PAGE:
Sunday, February 05, 2006

Worst. Headline. Ever.

The Sun's political round up story leads with a tantalizing headline -- "Growth drops a tad off radar with voters" -- and then goes on to disappoint. The headline has nothing to do with the story, which is really about a bunch of political fundraisers where growth may or may not have been discussed. If you're looking for trends in voter sentiment at political fundraisers, you're not going to find many other than "voters like free food" and "politicians are very friendly in person."

So, what did happen, aside from eating, drinking, handshaking, and forced conversing? Well, at Harry Dunbar's first fundraiser a jazz quartet performed, and the crowd only outnumbered the band by one--or two, if you count the security guard. Ouch. That's not a good showing at all, and as much as I disagree with Dunbar, I don't want to see him go down like this.

But was the culprit a lack of interest or support for his "slow growth" cause? Maybe not, his allies say.

Angela Beltram, leader of a successful drive to petition a comprehensive rezoning bill to referendum on November's ballot, was one of the five there, and she attributed the turnout to poor publicity, not a lack of concern about development.
She might be right, as Hayduke's usually aware of most fundraisers, and knew nothing of this one. (By the way, a word of advice to candidates--or their friends--send me your press releases and announcements. Even if I don't write about it specifically, I'll at least know about it and may make mention of it in a post).

Dunbar, meanwhile, seemed fairly upbeat and self-aware.
"I'm not discouraged at all," Dunbar said. "I know it takes hard work."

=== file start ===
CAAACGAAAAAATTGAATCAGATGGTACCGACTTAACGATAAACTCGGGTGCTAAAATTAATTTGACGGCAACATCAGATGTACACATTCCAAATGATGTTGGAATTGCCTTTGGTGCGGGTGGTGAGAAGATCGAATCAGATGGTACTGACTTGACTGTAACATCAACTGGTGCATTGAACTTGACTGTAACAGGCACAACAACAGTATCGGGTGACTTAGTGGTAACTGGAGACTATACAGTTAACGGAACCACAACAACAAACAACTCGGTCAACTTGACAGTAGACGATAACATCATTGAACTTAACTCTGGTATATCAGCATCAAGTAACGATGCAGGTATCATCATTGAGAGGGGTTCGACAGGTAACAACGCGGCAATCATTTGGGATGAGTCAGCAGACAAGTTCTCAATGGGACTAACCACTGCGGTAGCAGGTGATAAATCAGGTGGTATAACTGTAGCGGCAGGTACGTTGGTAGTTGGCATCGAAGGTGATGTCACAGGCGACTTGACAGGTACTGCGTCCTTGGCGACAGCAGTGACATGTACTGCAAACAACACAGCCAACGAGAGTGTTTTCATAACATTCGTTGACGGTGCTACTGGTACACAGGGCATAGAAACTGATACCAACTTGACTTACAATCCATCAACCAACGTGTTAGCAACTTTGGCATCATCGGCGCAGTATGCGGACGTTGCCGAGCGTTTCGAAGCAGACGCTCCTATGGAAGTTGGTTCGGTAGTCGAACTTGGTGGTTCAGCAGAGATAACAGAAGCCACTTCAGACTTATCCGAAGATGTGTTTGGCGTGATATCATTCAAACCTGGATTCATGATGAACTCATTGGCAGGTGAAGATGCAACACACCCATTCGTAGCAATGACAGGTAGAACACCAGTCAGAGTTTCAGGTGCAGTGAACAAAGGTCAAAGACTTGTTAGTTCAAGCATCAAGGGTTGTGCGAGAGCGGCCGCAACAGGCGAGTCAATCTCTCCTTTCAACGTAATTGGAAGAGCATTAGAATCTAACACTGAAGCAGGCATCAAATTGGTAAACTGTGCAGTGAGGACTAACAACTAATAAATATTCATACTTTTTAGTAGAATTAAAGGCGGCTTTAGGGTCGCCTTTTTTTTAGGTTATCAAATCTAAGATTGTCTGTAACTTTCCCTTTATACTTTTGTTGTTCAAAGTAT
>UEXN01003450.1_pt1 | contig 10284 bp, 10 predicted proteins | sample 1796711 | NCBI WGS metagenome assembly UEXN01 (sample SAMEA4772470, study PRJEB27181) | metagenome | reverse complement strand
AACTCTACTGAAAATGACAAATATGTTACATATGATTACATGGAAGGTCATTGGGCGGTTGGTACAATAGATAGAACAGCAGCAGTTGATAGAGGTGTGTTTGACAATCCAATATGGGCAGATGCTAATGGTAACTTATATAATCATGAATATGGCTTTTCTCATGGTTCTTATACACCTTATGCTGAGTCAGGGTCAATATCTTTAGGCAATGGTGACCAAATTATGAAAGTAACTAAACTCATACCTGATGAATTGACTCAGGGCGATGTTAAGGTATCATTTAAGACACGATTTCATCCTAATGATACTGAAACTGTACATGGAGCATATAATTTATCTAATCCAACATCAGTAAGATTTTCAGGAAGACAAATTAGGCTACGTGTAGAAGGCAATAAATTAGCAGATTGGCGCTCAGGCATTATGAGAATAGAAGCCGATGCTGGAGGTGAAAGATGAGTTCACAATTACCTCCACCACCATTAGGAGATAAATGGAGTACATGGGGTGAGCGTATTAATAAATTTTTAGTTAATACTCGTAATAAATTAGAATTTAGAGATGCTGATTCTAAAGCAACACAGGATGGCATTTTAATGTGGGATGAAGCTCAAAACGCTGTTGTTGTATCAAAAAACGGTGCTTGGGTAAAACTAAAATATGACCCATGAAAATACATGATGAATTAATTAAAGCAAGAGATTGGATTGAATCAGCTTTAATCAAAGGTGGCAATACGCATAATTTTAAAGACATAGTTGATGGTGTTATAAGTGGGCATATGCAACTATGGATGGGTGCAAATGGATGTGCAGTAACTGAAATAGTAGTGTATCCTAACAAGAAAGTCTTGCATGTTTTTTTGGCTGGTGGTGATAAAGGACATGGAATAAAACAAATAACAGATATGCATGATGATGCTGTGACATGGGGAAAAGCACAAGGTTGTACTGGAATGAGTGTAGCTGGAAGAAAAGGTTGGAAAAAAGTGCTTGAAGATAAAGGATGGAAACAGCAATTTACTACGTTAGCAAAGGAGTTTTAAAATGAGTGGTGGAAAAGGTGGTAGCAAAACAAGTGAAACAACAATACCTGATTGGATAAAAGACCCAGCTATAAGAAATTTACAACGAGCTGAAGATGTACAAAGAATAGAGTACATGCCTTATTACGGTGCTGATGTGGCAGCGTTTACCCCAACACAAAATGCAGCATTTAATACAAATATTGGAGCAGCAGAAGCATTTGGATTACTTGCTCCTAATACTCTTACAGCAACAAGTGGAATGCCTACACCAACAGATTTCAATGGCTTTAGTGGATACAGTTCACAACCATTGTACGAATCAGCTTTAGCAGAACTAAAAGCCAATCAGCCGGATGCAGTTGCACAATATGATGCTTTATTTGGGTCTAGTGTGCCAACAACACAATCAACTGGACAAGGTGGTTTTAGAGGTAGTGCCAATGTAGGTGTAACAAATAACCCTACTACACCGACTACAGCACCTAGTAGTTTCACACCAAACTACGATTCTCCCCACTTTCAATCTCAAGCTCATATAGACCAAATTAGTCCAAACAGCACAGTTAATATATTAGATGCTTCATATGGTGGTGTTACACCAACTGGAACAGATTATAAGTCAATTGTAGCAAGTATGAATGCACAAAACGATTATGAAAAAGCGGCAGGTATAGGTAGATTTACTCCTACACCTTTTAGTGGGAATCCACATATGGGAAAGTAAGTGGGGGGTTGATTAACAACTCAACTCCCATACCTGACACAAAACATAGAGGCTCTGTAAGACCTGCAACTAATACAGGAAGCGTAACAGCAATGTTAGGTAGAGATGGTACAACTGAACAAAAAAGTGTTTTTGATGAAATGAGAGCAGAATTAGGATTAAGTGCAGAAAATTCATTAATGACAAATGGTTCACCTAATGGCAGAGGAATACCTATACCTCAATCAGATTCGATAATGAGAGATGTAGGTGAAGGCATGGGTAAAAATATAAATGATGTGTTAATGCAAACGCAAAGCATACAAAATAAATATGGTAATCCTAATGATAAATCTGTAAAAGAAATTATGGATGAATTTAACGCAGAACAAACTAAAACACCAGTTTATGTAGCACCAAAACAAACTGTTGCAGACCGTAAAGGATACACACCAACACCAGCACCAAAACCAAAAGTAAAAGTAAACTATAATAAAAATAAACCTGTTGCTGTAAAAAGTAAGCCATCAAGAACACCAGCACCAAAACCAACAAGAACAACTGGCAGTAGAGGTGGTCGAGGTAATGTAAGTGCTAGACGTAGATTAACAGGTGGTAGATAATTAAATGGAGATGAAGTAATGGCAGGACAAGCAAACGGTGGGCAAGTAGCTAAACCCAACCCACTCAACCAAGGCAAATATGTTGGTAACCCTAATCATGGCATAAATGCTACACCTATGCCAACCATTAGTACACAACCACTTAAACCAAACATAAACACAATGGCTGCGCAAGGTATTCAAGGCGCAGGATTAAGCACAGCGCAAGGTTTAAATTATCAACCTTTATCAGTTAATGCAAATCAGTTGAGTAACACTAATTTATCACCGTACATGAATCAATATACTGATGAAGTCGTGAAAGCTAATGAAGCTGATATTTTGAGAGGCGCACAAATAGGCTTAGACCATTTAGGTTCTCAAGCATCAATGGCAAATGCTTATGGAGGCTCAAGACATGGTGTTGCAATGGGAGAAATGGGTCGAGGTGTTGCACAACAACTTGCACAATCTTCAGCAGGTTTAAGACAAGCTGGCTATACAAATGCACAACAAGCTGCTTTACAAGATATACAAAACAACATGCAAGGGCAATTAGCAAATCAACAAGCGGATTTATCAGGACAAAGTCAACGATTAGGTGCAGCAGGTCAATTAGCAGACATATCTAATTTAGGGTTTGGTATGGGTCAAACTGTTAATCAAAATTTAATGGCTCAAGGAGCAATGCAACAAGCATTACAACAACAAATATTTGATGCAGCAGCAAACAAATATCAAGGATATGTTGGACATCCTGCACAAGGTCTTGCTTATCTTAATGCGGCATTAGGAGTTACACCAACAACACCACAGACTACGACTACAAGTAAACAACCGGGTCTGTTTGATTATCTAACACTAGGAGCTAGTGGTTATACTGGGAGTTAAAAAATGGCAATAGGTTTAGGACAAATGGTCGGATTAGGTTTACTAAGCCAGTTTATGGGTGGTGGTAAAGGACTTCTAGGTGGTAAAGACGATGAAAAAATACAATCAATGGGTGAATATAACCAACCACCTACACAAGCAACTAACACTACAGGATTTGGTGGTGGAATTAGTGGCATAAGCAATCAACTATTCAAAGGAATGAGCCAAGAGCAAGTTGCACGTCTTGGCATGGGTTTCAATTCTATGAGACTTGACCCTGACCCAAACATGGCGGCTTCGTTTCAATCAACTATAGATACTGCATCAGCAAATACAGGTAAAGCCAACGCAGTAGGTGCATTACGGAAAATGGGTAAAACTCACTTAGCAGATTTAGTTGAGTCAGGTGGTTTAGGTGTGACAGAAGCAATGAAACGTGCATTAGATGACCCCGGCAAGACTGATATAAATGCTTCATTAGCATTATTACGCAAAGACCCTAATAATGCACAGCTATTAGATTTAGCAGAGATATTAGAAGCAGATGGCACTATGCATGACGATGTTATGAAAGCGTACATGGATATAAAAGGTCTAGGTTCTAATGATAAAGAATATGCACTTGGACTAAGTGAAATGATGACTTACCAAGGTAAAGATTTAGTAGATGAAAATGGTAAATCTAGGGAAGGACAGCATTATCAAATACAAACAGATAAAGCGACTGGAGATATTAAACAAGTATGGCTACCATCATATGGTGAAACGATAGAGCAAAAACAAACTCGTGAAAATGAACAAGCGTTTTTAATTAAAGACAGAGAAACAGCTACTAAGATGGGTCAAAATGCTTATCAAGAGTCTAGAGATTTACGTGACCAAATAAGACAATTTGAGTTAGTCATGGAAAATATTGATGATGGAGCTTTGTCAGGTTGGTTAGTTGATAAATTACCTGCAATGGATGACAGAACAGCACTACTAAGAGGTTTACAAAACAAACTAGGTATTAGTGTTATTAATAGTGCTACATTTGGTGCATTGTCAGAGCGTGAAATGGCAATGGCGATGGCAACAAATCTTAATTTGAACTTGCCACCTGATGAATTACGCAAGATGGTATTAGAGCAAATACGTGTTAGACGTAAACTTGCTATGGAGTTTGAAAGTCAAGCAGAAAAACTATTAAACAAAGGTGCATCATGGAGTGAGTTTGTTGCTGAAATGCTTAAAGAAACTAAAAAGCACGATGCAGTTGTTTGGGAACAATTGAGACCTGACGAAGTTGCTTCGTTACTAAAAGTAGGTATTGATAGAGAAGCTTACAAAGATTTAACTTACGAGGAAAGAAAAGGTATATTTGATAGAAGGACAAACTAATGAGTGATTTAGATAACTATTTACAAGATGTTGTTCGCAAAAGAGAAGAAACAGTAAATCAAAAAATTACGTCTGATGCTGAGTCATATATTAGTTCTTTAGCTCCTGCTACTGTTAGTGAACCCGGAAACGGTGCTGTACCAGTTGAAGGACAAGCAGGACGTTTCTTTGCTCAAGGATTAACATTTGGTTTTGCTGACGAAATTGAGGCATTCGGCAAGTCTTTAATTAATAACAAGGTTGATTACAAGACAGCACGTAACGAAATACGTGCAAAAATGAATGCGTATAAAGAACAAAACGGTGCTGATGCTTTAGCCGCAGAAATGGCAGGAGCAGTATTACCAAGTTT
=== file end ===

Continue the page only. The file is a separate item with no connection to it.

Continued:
(Sounding very presidential.)

District 2 Democratic candidate Calvin Ball had about 70 folks at his fundraiser, while across town, Mary Kay Sigaty--Democrat for District 4--had about 60. Sigaty received a couple endorsements, including one from a Republican (kiss of death?), while her challenger, Joshua Feldmark, received Ken Ulman's endorsement, to no one's surprise.

Also included in the story is a mention of the lonely plight of District 13 Delegate Neil Quinter, who has been left off the incumbent ticket of Dels Shane Pendergrass and Frank Turner. In addition to Councilman Guy Guzzone, the Democratic alliance now includes State Senate candidate James Robey. Yes, it's a pretty strong ticket.

Needless to say, Quinter doesn't appear happy about being the odd man out, but one has to wonder if he didn't bring this upon himself. After all, Guzzone announced his candidacy only after Quinter decided to move up in the world and go after the seat being vacated by Congressman Ben Cardin, who has set his sights on the Most Exclusive Club in the World -- the U.S. Senate. Quinter reconsidered his candidacy as the congressional race grew overcrowded, but it was too late. Guzzone, Pendergrass, and Turner had already made their hats.

1 comment:

Dave Wissing said...

I think Sigaty is going to win the Democratic primary in that District.

However, if Feldmark does win, the question is: Will Sigaty endorse Feldmark or will she withhold an endorsement as she did in 2002 when Ulman beat her in a pretty nasty primary. With Lancos on board, it may even cause Sigaty to ensorse the Republican candidate, although that is probably unlikely. I don't know how Sigaty and Feldmark get along, but with Feldmark getting Ulman endorsement, that can't make Sigaty too happy especially if it costs her another chance at the Council seat.

Oh, and Neil Quinter basically screwed himself and only compounds his stupidity by trying to claim he should still be on "Democratic slate".